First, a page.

Ayyappan Moorthie: Symbolism

SYMBOLISM OF THE AYYAPPAN MOORTHIE, Dharma Saastha.

Symbology of our various Moorthies has been an area of Great confusion

For the uninformed, like the majority of us. But at the same time it has been thought provoking and a pointer to great philosophical, psychological and higher spiritual truths. Symbology has an integral part to play in both the worship and evolvement of a devotee, as it is thought provoking and a pointer to great philosophical and higher spiritual truths

 

No teaching can escape the use of symbolism. Our languages and the words they make up are symbols of another thought or object. The word cup represents something hollow that is able to contain something. But the word cup is not the vessel we are describing and one cannot drink some liquid from the word itself. The flag of South Africa represents the country South Africa but it is only a piece of cloth or paper on which one cannot live in. Similarly the moorthie or idol represents a philosophical ideal. When we look at a moorthie the various forms should invoke a higher principle of truth in our minds as we meditate and reflect on its hidden meaning.

The image of Dharma Saastha was prepared by Parasuraman and it represents the one who controls and rules over the whole world by protecting Dharma, the essence of righteous living. The moorthie as you see it   has two hands and its legs are folded and tied with a golden band. The deity sits on a lotus pedestal and He wears a crown.

The crown:   this is symbolic of Him being the king of kings (Raajaathi Raajan) or the God of all Gods (Deehvaathi Dehvan) as the crown has lower and higher circular contour.

The right hand is held in the Abhaya mudra posture and symbolises the fearlessness of a true devotee who has surrendered to the Lord (Saranaagathi) and the protection that the Lord offers to those who surrender totally to Him.  This posture is also called Chinmudra or Njaana Mudra and symbolises the union of Aatma with Paramaatmaa (represented by the index finger touching the base of the thumb) after the three impurities (malaas) of ego (aanavam), lust (karmam) and illusion (maayam), represented by the three fingers pointing away from the body, has been destroyed.

The left hand, with all five fingers, points downwards. This represents the five elements (He is called Boothanaathaa meaning that he is the lord who created and controls the evolvement of thee five elements (Panjja (5) Bhootham (element), that make up the material world we live in. The five elements are earth (solid), water (liquid), fire (chemical combustion), air (gaseous), and ether (space).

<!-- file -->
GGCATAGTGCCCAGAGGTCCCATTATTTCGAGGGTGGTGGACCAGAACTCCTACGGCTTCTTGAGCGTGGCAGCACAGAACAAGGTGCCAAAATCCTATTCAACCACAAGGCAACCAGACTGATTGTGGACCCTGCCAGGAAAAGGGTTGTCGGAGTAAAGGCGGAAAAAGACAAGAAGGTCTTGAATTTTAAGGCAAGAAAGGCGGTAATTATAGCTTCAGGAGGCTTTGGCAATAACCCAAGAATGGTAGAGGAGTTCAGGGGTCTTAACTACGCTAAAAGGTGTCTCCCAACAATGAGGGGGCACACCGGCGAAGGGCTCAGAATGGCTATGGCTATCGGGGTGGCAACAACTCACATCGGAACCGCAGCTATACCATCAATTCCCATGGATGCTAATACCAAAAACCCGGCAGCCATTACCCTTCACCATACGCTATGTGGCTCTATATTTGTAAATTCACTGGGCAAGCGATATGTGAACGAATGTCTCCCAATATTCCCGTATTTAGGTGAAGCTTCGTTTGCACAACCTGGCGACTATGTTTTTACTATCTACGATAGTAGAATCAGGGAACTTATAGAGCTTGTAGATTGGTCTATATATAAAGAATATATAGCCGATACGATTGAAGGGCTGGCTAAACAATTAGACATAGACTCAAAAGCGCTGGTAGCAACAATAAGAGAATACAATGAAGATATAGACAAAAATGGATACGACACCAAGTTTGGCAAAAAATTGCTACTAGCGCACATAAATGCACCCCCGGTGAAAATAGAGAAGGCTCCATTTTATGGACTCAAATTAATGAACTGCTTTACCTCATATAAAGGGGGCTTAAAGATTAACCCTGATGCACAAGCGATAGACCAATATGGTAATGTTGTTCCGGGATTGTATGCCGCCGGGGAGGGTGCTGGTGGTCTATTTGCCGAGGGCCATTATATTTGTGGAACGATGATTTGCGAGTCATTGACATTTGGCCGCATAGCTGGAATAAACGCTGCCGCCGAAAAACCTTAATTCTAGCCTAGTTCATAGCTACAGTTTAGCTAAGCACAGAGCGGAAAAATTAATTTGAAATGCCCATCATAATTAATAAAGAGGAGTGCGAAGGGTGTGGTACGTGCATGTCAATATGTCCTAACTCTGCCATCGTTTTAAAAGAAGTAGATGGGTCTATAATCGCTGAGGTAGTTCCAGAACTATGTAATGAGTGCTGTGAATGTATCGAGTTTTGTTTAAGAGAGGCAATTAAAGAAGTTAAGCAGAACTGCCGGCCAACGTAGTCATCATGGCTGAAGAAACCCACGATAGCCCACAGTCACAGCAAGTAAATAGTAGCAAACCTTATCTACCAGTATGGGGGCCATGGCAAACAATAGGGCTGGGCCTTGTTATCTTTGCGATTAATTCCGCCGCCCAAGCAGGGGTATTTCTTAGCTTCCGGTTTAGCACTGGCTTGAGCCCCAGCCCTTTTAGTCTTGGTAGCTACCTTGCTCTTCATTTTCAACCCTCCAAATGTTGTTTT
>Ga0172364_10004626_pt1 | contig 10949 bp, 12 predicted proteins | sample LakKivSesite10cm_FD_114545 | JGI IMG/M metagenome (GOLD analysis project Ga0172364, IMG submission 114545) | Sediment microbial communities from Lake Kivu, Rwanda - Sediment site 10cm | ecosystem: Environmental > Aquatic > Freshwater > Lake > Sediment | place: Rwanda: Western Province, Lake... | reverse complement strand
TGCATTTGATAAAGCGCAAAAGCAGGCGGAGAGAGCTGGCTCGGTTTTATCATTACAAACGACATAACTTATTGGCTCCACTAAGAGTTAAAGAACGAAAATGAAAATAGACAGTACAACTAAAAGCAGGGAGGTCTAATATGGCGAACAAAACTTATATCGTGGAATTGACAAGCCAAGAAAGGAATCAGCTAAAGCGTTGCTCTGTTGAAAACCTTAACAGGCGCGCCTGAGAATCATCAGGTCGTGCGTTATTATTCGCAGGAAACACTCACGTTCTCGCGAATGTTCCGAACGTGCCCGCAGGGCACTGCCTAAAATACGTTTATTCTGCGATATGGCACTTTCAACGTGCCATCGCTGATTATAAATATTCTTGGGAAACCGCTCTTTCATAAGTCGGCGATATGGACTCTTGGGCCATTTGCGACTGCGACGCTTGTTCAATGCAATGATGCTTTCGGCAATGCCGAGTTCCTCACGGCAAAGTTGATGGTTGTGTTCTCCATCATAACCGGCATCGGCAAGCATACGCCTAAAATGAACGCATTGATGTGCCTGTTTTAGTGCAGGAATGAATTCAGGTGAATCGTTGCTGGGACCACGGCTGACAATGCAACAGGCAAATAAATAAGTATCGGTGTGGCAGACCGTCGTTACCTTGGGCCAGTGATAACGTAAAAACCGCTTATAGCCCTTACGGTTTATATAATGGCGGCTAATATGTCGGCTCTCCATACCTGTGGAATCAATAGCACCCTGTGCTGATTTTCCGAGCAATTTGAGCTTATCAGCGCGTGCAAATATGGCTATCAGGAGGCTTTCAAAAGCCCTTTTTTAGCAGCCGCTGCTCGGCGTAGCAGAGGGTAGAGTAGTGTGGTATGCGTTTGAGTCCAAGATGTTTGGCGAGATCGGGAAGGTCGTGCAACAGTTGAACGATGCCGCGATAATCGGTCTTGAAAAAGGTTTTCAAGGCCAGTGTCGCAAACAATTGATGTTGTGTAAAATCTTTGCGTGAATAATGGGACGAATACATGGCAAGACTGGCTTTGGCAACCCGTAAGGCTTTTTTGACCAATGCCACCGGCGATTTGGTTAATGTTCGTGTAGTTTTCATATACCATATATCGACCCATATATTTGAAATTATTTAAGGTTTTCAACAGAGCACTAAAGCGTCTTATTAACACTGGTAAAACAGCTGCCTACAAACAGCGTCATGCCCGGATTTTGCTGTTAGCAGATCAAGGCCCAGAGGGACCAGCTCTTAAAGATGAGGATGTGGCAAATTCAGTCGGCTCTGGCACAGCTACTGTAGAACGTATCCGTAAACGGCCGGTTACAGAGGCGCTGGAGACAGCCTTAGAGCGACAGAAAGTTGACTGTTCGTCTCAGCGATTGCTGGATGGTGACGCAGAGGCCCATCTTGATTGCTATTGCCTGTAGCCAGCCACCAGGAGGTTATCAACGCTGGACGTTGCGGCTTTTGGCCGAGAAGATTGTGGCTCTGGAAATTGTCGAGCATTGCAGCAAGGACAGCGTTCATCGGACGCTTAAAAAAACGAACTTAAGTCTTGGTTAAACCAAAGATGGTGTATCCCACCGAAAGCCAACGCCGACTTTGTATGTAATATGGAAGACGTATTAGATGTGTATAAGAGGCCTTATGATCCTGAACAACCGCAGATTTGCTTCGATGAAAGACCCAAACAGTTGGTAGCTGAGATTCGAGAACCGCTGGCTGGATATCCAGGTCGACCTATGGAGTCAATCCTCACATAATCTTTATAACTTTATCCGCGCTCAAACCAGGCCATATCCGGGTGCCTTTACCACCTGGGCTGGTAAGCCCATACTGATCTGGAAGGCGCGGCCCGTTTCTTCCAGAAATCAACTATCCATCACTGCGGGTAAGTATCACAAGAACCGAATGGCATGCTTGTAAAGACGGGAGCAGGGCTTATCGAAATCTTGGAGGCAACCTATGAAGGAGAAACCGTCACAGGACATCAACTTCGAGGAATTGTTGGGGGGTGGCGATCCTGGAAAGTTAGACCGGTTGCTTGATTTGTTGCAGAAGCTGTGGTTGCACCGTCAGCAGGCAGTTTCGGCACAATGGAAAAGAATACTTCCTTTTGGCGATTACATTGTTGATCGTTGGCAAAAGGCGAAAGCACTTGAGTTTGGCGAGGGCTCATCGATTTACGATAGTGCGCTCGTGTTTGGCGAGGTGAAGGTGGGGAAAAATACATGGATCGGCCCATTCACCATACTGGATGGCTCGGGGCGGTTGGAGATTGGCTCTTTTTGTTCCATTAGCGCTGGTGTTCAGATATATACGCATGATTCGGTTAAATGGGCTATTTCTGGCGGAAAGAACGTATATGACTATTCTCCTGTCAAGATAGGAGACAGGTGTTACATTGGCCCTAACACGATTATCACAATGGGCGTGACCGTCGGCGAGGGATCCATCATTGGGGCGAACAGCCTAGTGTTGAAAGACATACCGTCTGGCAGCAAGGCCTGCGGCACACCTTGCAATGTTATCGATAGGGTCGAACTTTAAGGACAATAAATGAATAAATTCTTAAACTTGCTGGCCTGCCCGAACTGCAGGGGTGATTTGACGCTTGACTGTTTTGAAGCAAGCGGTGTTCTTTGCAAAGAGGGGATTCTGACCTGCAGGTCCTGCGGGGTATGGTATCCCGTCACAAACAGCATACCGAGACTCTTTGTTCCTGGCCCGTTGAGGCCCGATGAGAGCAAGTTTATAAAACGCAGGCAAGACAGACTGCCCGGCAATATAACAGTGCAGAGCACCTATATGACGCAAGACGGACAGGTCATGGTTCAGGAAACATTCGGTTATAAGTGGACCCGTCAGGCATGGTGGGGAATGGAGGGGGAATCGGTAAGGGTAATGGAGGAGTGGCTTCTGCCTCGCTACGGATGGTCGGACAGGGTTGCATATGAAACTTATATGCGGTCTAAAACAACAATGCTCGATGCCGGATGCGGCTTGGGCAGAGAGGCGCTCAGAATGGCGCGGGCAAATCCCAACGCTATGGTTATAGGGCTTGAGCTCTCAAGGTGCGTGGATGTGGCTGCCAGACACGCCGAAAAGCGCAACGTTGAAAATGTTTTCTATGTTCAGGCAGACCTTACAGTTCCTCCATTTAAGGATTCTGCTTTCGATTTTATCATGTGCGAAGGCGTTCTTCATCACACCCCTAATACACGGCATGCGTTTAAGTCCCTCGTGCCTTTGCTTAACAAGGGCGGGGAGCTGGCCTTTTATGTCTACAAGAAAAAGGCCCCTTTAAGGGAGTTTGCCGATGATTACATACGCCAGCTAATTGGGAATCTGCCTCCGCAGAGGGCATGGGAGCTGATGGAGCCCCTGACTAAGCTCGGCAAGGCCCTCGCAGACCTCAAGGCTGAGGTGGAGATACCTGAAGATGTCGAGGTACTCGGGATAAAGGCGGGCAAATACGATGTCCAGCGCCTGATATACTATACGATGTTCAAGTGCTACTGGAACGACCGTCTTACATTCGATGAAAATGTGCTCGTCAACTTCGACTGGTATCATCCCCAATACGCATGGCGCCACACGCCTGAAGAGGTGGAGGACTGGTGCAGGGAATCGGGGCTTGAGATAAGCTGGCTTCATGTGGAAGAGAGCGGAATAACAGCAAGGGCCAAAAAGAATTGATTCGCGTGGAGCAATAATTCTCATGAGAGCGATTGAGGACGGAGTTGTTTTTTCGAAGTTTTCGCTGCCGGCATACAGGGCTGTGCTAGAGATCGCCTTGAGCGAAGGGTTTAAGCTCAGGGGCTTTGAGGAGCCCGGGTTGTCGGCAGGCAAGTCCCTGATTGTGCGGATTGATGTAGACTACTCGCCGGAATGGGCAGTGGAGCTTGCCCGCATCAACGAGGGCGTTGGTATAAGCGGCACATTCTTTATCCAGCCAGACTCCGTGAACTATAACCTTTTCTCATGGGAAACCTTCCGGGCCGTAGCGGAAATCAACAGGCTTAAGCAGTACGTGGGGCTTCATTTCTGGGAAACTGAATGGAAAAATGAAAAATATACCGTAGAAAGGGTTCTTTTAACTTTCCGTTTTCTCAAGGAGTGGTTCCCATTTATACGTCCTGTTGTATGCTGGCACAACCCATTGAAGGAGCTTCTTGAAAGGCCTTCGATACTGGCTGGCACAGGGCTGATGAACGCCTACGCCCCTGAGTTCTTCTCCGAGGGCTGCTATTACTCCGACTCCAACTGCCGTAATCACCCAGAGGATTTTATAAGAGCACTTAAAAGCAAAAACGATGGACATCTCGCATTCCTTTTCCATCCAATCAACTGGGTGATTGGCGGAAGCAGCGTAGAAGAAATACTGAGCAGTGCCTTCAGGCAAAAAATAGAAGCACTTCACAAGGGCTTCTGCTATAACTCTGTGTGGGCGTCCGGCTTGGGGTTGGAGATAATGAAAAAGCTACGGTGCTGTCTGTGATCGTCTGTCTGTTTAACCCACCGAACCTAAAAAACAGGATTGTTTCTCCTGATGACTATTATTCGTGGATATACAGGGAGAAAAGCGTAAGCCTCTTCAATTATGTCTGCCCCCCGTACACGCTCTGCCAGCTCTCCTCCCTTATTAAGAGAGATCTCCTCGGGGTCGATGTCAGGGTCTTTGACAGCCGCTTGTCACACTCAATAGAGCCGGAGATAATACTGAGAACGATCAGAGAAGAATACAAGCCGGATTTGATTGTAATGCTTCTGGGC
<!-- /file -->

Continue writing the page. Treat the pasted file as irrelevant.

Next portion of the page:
The lotus pedestal on which Dharma Saastha sits represents the world we live in. The lotus symbolizes the continuous evolution of all beings and things in the world. The lotus flower lives in dirty muddy water, grows in that water, dies in that water but never touches that water. More important it only grows and flourishes in this dirty, muddy water and it opens to the appearance of sunlight. This Symbology is very powerful and it means that we should rise above our petty indulgences in the chaotic world, represented by the growth of the lotus out of the muddy water, open our minds to enlightenment represented by the sun and expose our beauty above the mire of the material world.  The lotus pedestal is small in comparison to the size of Dharma Saastha. This symbolises the infinite nature (large) of the Lord as compared to the finite nature (small) of the world.

The Lord representing the Cosmic or Universal law of righteousness sits above the world.  This represents the independence of the law from the creator of the law, the Lord in the world- Dharma Saastha. This separation and independence is further emphasized by the Lords feet being tied with a golden band (Pattha Bantham). Understanding this Universal truth or laws pertaining to the laws of Dharma or righteous living is the gold, wealth of spirituality that we will attain, which is tied to the feet of God.

The garland of the Lord is unique in that it is made up of one single length of flowers. The garland begins at the right base of the pedestal near the right foot of the Lord, representing the material world and the site of the grace of the Lord, and goes around the neck of the Lord and ends at the left base of the pedestal near the left foot of the Lord. All spiritual activity starts and ends with successive births in the material world. At all times the grace of the lord, represented by the garland going around the neck of the Lord, is present.  The garland in this form represents the infinite grace of the Lord which is intimately involved in the spiritual effort and evolution process of all the devotees in the world as the flower represents the final, beautiful, complete evolution of the seed.

Finally the moorthie of Dharma Saastha looks very similar to a human being. This symbolises that the human birth is the highest form a soul could take in this world and is gifted with the power to know right from wrong, the gift of the intellect, and by this is able to became a follower of the law of Righteous living and verily became the  Lord of Righteousness if he so chooses.